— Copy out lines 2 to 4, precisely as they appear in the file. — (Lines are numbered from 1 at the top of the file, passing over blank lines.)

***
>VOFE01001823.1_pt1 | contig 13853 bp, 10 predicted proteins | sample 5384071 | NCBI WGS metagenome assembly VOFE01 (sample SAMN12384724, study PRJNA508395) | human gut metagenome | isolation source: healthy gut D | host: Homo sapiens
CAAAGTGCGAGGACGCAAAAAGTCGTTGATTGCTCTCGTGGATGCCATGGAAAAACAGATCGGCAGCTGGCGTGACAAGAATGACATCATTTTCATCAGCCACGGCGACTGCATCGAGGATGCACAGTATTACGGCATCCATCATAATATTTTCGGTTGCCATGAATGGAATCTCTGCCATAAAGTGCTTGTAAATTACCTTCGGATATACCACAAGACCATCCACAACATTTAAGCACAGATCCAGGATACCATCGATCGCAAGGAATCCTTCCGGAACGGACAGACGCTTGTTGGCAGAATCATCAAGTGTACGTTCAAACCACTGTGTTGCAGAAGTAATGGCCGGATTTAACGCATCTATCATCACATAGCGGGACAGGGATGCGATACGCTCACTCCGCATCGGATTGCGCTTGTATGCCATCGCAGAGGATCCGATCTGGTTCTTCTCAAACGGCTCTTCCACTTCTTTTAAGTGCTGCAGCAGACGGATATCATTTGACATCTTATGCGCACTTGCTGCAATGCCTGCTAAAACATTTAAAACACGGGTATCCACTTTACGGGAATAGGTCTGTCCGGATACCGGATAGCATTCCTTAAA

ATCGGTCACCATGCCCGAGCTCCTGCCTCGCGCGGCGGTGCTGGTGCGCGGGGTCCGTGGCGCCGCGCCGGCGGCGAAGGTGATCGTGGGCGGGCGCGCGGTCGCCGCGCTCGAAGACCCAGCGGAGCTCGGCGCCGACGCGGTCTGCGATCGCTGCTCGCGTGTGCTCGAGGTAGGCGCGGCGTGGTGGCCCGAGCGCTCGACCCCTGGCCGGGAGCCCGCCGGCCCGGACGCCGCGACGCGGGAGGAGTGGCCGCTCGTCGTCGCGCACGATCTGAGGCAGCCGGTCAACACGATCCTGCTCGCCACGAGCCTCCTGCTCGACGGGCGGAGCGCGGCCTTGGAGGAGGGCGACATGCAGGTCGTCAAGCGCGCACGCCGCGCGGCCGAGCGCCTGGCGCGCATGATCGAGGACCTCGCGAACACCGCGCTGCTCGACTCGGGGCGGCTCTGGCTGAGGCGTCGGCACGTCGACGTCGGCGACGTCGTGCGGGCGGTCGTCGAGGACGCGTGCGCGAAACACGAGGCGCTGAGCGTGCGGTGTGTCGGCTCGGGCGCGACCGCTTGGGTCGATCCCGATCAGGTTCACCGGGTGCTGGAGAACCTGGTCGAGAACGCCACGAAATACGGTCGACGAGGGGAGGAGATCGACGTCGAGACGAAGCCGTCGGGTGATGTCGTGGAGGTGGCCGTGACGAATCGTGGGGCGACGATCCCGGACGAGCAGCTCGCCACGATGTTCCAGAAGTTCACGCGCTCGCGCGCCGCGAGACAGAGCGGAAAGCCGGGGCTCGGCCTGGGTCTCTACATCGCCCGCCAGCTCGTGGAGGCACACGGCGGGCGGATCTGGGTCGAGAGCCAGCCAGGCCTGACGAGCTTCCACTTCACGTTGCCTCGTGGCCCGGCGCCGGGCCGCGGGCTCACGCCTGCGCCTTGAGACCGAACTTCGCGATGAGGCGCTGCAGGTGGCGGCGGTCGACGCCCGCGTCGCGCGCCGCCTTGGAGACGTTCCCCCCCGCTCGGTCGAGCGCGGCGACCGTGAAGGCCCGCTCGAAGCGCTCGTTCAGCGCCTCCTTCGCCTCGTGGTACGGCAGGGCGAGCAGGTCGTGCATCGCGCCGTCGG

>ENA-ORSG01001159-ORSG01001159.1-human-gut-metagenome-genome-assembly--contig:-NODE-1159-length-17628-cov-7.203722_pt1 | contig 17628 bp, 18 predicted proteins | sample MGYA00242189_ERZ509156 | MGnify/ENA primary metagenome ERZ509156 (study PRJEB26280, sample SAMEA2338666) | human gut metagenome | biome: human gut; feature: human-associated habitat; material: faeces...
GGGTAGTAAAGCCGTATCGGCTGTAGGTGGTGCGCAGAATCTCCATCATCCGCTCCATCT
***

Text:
CAAAGTGCGAGGACGCAAAAAGTCGTTGATTGCTCTCGTGGATGCCATGGAAAAACAGATCGGCAGCTGGCGTGACAAGAATGACATCATTTTCATCAGCCACGGCGACTGCATCGAGGATGCACAGTATTACGGCATCCATCATAATATTTTCGGTTGCCATGAATGGAATCTCTGCCATAAAGTGCTTGTAAATTACCTTCGGATATACCACAAGACCATCCACAACATTTAAGCACAGATCCAGGATACCATCGATCGCAAGGAATCCTTCCGGAACGGACAGACGCTTGTTGGCAGAATCATCAAGTGTACGTTCAAACCACTGTGTTGCAGAAGTAATGGCCGGATTTAACGCATCTATCATCACATAGCGGGACAGGGATGCGATACGCTCACTCCGCATCGGATTGCGCTTGTATGCCATCGCAGAGGATCCGATCTGGTTCTTCTCAAACGGCTCTTCCACTTCTTTTAAGTGCTGCAGCAGACGGATATCATTTGACATCTTATGCGCACTTGCTGCAATGCCTGCTAAAACATTTAAAACACGGGTATCCACTTTACGGGAATAGGTCTGTCCGGATACCGGATAGCATTCCTTAAA

ATCGGTCACCATGCCCGAGCTCCTGCCTCGCGCGGCGGTGCTGGTGCGCGGGGTCCGTGGCGCCGCGCCGGCGGCGAAGGTGATCGTGGGCGGGCGCGCGGTCGCCGCGCTCGAAGACCCAGCGGAGCTCGGCGCCGACGCGGTCTGCGATCGCTGCTCGCGTGTGCTCGAGGTAGGCGCGGCGTGGTGGCCCGAGCGCTCGACCCCTGGCCGGGAGCCCGCCGGCCCGGACGCCGCGACGCGGGAGGAGTGGCCGCTCGTCGTCGCGCACGATCTGAGGCAGCCGGTCAACACGATCCTGCTCGCCACGAGCCTCCTGCTCGACGGGCGGAGCGCGGCCTTGGAGGAGGGCGACATGCAGGTCGTCAAGCGCGCACGCCGCGCGGCCGAGCGCCTGGCGCGCATGATCGAGGACCTCGCGAACACCGCGCTGCTCGACTCGGGGCGGCTCTGGCTGAGGCGTCGGCACGTCGACGTCGGCGACGTCGTGCGGGCGGTCGTCGAGGACGCGTGCGCGAAACACGAGGCGCTGAGCGTGCGGTGTGTCGGCTCGGGCGCGACCGCTTGGGTCGATCCCGATCAGGTTCACCGGGTGCTGGAGAACCTGGTCGAGAACGCCACGAAATACGGTCGACGAGGGGAGGAGATCGACGTCGAGACGAAGCCGTCGGGTGATGTCGTGGAGGTGGCCGTGACGAATCGTGGGGCGACGATCCCGGACGAGCAGCTCGCCACGATGTTCCAGAAGTTCACGCGCTCGCGCGCCGCGAGACAGAGCGGAAAGCCGGGGCTCGGCCTGGGTCTCTACATCGCCCGCCAGCTCGTGGAGGCACACGGCGGGCGGATCTGGGTCGAGAGCCAGCCAGGCCTGACGAGCTTCCACTTCACGTTGCCTCGTGGCCCGGCGCCGGGCCGCGGGCTCACGCCTGCGCCTTGAGACCGAACTTCGCGATGAGGCGCTGCAGGTGGCGGCGGTCGACGCCCGCGTCGCGCGCCGCCTTGGAGACGTTCCCCCCCGCTCGGTCGAGCGCGGCGACCGTGAAGGCCCGCTCGAAGCGCTCGTTCAGCGCCTCCTTCGCCTCGTGGTACGGCAGGGCGAGCAGGTCGTGCATCGCGCCGTCGG

>ENA-ORSG01001159-ORSG01001159.1-human-gut-metagenome-genome-assembly--contig:-NODE-1159-length-17628-cov-7.203722_pt1 | contig 17628 bp, 18 predicted proteins | sample MGYA00242189_ERZ509156 | MGnify/ENA primary metagenome ERZ509156 (study PRJEB26280, sample SAMEA2338666) | human gut metagenome | biome: human gut; feature: human-associated habitat; material: faeces...